• 4 (6-ounces) containers fresh raspberries (6 cups)


Make dough:

  1. Blend together flour, butter, shortening, and salt in a bowl with your fingertips or a pastry blender (or pulse in a food processor) just until mixture resembles coarse meal with some small (roughly pea-size) butter lumps. Transfer 2 cups mixture to a bowl and drizzle 4 tablespoons ice water evenly over it (reserve remaining mixture). Stir gently with a fork until incorporated.
  2. Squeeze a small handful of dough: If it doesn’t hold together, add more ice water 1/2 tablespoon at a time, stirring until incorporated. (Do not overwork dough, or pastry will be tough.)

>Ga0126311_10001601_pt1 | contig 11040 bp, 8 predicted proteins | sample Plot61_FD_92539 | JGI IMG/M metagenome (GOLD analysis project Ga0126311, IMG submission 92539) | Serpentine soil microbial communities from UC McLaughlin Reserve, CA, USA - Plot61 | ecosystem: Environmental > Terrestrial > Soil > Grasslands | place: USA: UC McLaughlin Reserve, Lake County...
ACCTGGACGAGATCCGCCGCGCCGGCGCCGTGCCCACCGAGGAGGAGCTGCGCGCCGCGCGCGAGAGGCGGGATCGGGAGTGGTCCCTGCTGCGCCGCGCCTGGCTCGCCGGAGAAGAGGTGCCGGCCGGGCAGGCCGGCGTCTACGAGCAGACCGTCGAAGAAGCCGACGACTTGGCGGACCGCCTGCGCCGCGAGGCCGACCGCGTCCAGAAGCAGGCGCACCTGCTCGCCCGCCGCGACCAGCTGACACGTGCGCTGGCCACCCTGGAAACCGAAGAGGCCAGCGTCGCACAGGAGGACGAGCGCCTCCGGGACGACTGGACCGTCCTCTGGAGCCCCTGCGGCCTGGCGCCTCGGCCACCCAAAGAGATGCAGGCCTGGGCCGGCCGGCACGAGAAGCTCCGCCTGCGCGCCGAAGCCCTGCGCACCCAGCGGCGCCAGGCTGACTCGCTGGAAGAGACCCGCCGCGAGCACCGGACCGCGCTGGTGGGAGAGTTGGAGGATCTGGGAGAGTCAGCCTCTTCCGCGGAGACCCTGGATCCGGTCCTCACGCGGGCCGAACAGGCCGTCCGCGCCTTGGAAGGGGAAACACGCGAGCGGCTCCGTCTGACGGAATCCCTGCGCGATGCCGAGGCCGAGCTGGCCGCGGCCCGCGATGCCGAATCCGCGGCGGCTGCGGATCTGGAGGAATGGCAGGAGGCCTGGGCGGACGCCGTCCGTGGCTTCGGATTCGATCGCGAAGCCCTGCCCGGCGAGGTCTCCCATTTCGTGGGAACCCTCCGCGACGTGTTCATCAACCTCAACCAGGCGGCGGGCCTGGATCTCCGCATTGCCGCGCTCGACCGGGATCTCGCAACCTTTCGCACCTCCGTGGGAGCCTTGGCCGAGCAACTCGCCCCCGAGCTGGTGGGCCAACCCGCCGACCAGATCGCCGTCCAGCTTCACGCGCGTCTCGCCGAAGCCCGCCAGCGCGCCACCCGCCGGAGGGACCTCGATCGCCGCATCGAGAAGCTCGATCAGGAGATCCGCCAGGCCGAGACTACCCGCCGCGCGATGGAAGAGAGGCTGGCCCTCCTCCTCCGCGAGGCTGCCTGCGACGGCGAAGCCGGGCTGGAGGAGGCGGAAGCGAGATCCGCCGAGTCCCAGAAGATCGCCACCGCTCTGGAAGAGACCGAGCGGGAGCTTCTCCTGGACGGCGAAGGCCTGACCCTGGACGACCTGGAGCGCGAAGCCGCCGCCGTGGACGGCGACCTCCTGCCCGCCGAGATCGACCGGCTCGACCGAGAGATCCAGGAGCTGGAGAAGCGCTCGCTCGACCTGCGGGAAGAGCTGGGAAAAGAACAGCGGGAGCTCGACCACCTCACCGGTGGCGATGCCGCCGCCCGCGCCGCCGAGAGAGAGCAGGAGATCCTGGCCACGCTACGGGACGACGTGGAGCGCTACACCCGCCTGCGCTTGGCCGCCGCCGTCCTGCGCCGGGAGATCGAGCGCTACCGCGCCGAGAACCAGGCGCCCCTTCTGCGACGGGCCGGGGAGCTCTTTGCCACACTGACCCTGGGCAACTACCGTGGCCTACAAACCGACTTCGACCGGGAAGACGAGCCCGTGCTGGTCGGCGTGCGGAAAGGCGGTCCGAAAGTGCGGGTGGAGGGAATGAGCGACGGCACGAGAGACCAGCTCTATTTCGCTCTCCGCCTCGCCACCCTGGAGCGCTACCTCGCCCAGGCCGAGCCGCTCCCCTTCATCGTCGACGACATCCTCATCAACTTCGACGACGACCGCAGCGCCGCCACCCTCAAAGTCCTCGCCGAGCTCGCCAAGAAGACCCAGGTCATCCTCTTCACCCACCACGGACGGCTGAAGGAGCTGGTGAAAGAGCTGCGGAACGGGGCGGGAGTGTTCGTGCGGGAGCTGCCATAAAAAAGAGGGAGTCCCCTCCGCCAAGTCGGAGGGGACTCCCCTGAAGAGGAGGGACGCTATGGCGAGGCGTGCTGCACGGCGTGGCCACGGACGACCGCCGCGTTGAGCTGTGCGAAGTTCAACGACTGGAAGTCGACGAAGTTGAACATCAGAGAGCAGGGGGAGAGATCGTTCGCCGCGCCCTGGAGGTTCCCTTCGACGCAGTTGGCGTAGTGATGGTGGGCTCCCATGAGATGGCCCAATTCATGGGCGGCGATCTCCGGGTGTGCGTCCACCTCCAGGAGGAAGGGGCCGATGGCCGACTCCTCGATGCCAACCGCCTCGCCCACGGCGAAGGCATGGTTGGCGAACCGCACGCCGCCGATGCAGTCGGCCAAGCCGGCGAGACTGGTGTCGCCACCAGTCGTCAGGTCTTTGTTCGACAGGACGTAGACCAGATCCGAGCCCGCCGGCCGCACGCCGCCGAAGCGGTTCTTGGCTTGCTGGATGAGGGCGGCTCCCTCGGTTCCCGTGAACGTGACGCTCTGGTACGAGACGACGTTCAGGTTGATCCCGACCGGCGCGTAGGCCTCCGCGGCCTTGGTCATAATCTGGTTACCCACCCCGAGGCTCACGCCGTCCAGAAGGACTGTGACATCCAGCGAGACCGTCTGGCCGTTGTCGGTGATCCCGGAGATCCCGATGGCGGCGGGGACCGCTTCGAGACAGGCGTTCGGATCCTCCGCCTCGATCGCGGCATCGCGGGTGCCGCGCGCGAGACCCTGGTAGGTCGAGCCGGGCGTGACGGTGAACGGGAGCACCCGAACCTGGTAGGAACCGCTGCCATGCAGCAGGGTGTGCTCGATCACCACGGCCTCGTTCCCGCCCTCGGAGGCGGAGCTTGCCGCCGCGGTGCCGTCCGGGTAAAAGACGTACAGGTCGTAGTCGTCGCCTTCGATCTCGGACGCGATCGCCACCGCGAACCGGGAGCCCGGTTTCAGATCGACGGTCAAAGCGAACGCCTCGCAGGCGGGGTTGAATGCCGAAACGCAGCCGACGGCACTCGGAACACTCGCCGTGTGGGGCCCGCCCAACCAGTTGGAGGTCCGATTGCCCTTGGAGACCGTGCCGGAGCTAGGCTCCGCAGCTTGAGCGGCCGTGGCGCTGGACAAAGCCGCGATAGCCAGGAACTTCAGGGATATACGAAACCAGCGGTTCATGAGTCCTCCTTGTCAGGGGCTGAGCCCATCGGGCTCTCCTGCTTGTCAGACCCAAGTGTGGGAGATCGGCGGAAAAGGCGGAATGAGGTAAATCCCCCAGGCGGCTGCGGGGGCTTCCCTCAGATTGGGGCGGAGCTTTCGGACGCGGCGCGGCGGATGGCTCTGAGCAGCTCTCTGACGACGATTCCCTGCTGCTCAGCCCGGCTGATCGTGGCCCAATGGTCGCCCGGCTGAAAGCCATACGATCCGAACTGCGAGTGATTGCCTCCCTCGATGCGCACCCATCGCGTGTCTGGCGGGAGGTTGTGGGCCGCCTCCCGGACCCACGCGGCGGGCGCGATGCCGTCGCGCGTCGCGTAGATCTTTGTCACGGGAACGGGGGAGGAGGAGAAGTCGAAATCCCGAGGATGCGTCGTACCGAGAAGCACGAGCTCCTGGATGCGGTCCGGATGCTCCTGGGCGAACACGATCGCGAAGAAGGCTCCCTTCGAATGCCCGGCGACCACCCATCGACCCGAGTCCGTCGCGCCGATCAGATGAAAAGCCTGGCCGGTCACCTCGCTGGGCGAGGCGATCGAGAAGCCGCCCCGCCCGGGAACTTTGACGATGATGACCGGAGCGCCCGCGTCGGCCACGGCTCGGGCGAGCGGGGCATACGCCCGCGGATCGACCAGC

3. Turn out dough onto a work surface and divide into 4 portions. With heel of your hand, smear each portion once or twice in a forward motion to help distribute fat. Gather all dough together with pastry scraper and press into a ball, then flatten into a 5-inch disk. If dough is sticky, dust lightly with additional flour. Wrap disk in plastic wrap and chill until firm, at least 1 hour.

Make topping while dough chills:

  1. Add almonds and sugar to reserved dough mixture in a bowl and rub together until some large clumps form.

Assemble pie: